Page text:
Iron sharpening iron, the students will examine each others’ worldviews and form a solid web of next-generation leaders ready to transform their societies through the gospel.

Contact Carlos: E-mail cfpires1@yahoo.com.br

LifeWork is Now Available in Portuguese

Darrow Miller’s book, LifeWork: A Biblical Theology for What You Do Every Day, is now available in Portuguese! Nelson Monteiro, DNA Brazil Team Leader recently reported:

I just came back from our Forum DNA Brasil in Brasília. You probably know that Bob and Darrow were there ministering. We released Darrow’s Lifework book in Portuguese during the conference. It was a victory to celebrate as that had been a long time desire of Darrow’s. As I mentioned before, it was published through Rodrigo’s Instituto Transforma.

We spend 50 to 75 percent of our waking hours and 60 to 90 percent of the years of our lives working. Yet many of us never invest even a fraction of that time exploring the vision that drives our lives and work.

In this book, Darrow lays out the thought background necessary for each of us to establish a meaningful, integrated understanding of our life and work. Whatever our work or vocation, God calls each of us to a new way of living–fully in his presence.

The book sells for R$ 40.00. You can order by email or telephone:

Emailinstituto_transforma@yahoo.com.br
Phone: 55 (41) 3095 2269

Or write to: Rua Alf. Marcilio Machado 181, Tingui, Curitiba, PR, Brasil

Go here to see DNA books available in other languages.

A Brazilian With a Mission

Ana Lucia Santos is a Brazilian woman with a mission. Her efforts were largely responsible for the recent successful conference, Transforme, at which Darrow Miller was a keynote speaker. Ana agreed to tell us a little bit about herself.

1. Please tell us a little about your background and story.

I grew up in the north part of Brazil. My father is a church planter and pioneering was part of our family life. He served in very unusual places, especially among the underprivileged and those in conflict with the law.

When I was nine years old, I received a specific call to be a missionary. At 17 I tried different venues, including attending 18 months of civil engineering school, starting a business and traveling. But God had in mind something bigger than myself, beyond my dreams.

At 20 I joined Youth With A Mission (YWAM). After attending the Discipleship Training School in Belem, in northern Brazil, I served with Mercy Ships for two years and then joined the YWAM base in Tyler, Texas. After completing two training schools (Evangelism and Frontier Mission), I decided to attend Foundations in Community Development training. This school was directed by Christine Colby, and Vishal Mangalwadi, Bob Moffit and Darrow Miller came together to teach at the same time.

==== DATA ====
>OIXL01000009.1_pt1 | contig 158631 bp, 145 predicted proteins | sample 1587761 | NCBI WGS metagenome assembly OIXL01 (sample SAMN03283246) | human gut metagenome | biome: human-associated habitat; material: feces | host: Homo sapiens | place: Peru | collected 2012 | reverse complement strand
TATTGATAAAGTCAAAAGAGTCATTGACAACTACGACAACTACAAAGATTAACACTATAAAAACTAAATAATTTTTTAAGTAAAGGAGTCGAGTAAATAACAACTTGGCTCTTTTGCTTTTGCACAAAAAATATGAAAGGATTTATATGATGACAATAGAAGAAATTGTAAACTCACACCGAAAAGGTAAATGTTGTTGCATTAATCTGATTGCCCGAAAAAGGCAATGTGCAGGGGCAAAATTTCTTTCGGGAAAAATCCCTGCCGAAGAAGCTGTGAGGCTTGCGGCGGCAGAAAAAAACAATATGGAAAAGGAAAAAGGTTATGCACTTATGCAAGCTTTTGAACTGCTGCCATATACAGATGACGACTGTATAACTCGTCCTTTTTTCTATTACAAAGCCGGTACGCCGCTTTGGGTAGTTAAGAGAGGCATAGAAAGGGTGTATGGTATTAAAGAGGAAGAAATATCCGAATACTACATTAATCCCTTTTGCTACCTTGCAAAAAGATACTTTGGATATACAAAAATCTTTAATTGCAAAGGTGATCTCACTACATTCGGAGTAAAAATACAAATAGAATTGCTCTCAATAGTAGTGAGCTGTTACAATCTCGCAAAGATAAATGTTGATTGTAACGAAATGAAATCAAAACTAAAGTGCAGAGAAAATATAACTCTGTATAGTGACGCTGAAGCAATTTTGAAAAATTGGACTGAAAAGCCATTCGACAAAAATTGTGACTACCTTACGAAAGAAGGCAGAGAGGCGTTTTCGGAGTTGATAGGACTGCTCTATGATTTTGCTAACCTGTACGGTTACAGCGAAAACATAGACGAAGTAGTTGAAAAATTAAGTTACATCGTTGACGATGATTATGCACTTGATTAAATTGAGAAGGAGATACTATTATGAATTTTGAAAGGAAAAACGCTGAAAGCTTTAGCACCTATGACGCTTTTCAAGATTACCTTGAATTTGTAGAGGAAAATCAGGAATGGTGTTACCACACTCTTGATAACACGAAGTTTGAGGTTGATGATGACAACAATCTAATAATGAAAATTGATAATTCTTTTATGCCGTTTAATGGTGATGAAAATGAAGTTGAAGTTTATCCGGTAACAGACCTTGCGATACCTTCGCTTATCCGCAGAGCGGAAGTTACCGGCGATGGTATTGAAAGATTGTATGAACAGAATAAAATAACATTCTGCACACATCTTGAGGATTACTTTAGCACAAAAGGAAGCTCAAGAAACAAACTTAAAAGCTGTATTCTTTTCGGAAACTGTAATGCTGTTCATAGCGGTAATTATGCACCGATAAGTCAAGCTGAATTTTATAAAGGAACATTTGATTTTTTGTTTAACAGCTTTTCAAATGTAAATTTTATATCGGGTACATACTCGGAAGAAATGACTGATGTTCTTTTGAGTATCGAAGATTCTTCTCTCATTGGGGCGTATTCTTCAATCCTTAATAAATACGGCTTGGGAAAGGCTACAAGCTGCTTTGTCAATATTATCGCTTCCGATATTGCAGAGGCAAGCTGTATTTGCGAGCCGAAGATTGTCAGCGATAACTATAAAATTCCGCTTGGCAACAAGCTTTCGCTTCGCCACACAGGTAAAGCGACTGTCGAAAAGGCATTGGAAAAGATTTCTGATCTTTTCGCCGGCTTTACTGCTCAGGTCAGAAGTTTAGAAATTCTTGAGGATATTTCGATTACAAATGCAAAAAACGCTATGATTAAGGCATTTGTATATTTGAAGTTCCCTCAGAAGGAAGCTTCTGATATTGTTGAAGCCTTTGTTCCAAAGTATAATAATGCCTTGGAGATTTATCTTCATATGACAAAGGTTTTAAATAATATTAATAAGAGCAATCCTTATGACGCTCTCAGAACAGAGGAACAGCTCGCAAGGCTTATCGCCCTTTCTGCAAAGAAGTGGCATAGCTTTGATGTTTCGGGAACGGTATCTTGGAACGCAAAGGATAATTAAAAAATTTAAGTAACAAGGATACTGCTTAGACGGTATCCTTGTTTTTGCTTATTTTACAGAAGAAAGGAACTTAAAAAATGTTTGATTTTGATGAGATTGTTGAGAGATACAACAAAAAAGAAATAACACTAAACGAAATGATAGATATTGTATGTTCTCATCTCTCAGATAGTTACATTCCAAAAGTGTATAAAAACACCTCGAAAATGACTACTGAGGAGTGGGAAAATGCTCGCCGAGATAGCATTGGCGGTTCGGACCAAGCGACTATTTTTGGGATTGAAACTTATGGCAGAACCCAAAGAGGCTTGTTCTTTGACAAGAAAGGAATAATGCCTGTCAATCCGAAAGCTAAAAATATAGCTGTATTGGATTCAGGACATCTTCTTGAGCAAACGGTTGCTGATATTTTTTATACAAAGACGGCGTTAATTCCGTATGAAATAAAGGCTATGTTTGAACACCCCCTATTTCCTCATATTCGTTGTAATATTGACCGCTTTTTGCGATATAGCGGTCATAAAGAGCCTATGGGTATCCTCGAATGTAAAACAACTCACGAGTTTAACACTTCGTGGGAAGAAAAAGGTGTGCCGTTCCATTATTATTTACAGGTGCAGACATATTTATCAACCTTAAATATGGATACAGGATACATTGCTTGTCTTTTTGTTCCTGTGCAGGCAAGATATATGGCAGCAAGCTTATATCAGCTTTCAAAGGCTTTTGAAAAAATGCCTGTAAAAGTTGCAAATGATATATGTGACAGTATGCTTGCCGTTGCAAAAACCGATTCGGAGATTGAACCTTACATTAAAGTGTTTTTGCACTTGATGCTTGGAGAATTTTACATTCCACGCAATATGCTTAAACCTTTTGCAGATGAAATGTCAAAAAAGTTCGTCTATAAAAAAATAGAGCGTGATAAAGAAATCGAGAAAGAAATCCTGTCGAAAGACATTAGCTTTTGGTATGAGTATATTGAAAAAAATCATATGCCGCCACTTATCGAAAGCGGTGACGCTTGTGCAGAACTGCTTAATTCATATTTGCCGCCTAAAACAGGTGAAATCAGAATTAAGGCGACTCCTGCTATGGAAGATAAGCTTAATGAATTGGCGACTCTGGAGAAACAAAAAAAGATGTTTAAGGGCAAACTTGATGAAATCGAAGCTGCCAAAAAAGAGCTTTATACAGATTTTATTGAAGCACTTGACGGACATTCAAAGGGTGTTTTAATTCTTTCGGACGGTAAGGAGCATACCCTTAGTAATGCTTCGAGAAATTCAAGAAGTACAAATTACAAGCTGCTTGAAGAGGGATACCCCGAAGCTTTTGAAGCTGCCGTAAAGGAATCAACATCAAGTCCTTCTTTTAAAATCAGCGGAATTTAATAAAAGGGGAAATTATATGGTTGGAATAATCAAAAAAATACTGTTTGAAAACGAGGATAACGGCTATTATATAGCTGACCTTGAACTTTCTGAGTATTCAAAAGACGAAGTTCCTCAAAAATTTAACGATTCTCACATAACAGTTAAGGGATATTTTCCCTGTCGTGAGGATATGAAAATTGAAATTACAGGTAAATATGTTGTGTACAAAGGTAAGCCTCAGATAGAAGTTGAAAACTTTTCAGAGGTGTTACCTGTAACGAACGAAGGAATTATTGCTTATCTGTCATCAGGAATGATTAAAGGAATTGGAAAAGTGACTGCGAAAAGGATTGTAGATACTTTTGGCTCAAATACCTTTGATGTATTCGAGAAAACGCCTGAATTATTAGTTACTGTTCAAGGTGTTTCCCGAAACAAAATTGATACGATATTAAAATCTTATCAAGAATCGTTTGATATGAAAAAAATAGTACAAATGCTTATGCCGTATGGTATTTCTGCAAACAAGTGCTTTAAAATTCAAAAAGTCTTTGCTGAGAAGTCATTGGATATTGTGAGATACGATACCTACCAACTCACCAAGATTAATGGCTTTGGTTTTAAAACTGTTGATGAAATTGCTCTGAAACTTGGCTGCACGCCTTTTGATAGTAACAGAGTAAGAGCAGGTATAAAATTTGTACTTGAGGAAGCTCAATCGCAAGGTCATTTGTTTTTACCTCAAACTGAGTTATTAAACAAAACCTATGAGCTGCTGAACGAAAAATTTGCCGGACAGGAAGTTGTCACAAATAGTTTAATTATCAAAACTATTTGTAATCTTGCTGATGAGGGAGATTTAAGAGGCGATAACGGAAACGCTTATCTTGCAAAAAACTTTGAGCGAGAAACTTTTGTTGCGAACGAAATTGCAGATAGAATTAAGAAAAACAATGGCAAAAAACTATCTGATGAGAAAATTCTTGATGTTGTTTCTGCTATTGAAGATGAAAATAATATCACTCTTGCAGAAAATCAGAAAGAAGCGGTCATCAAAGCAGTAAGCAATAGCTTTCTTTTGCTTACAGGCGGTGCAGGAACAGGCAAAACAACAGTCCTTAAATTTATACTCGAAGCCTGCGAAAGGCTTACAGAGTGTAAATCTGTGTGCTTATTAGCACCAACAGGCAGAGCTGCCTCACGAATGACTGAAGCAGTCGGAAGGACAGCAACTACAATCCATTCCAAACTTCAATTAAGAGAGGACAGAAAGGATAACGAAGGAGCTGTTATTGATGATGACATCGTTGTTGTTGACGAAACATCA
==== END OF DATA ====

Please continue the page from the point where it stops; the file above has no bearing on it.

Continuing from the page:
By now I understood that missions was more than just saving souls. My heart for the underprivileged was growing stronger. I knew I had been called to see the invisible ones. But I also knew that feeding and clothing them wouldn’t change their lives. I might feel better, but God was directing me to see that even after teaching people how to fish if they couldn’t get into water to catch the fish, the whole lesson would be no more than a busy time of fellowship for everyone involved.

A new believer from a Muslim background once asked me, “What is the Christian way to be just?” As a Muslim he had trusted the Koran to teach him, but as a new Christian he didn’t have answers. For a few days I struggled with this question. I knew Christians had good motives, but we separate the “secular” and the “sacred” and end up using humanistic values and ideas.

I came to see that as agents of transformation we should be influencing decisions at all levels. We must make known God’s truth as the solution for the chaotic and corrupted systems ruling so many nations.

I began to ask God for His favor to get into the offices of policy makers and legislators in governments. Even Christians involved in government are often influenced by a Greek dichotomy and fail to operate from a biblical worldview in the area of justice. Instead of biblical concepts they use humanistic ideas in their life work.

It became my food to see God’s “Kingdom come and His will be done,” to see His Justice and Mercy applied. This is what I want to do until I die.

My desire is to influence decision makers as well those directly affected by those decisions. This why I am choosing this path of justice and mercy. In particular, I want to be directly involved in the rescue and restoration of children and women in high risk situations.

Another personal goal is to continue to help others connect their vocation with the Kingdom of God.

2. What has been your history with the DNA?

I believe my history with DNA started even before DNA started! In 1994 I met Darrow Miller and Bob Moffitt in Tyler, Texas. It was a divine appointment in my life; crazy, but good! Darrow and Bob were trying to see how the messages about worldview, the Kingdom of God, and transforming communities could come together. We were meeting in a classroom but I felt like I was inside a lab. My brain was exploding(!) but my heart was completely happy to know that God was giving me a tool that I must not let go of. I embraced both of these brothers with my heart and since that time we have worked together as much as possible. Whenever I work with them, I grow very much and I am able to take others with me.The DNA message was simple and challenging at the same time. When Darrow and Bob came to northern Brazil to hold a vision conference, more than 700 leaders and pastors attended.

Ana with family members

I joined a Brazilian development organization on their earlier days, CADI, a ministry that was just beginning in the south of Brazil based on DNA teaching. CADI has had strong success with concrete results in education, healthcare, business, and other areas.

Another turning point came after I started relief work at a women’s prison in Northern Africa in 1998. The prison management accepted our proposal and decided to train female guards to replace the male guard who often abused the prisoners. The trainer for the first week was Darrow Miller.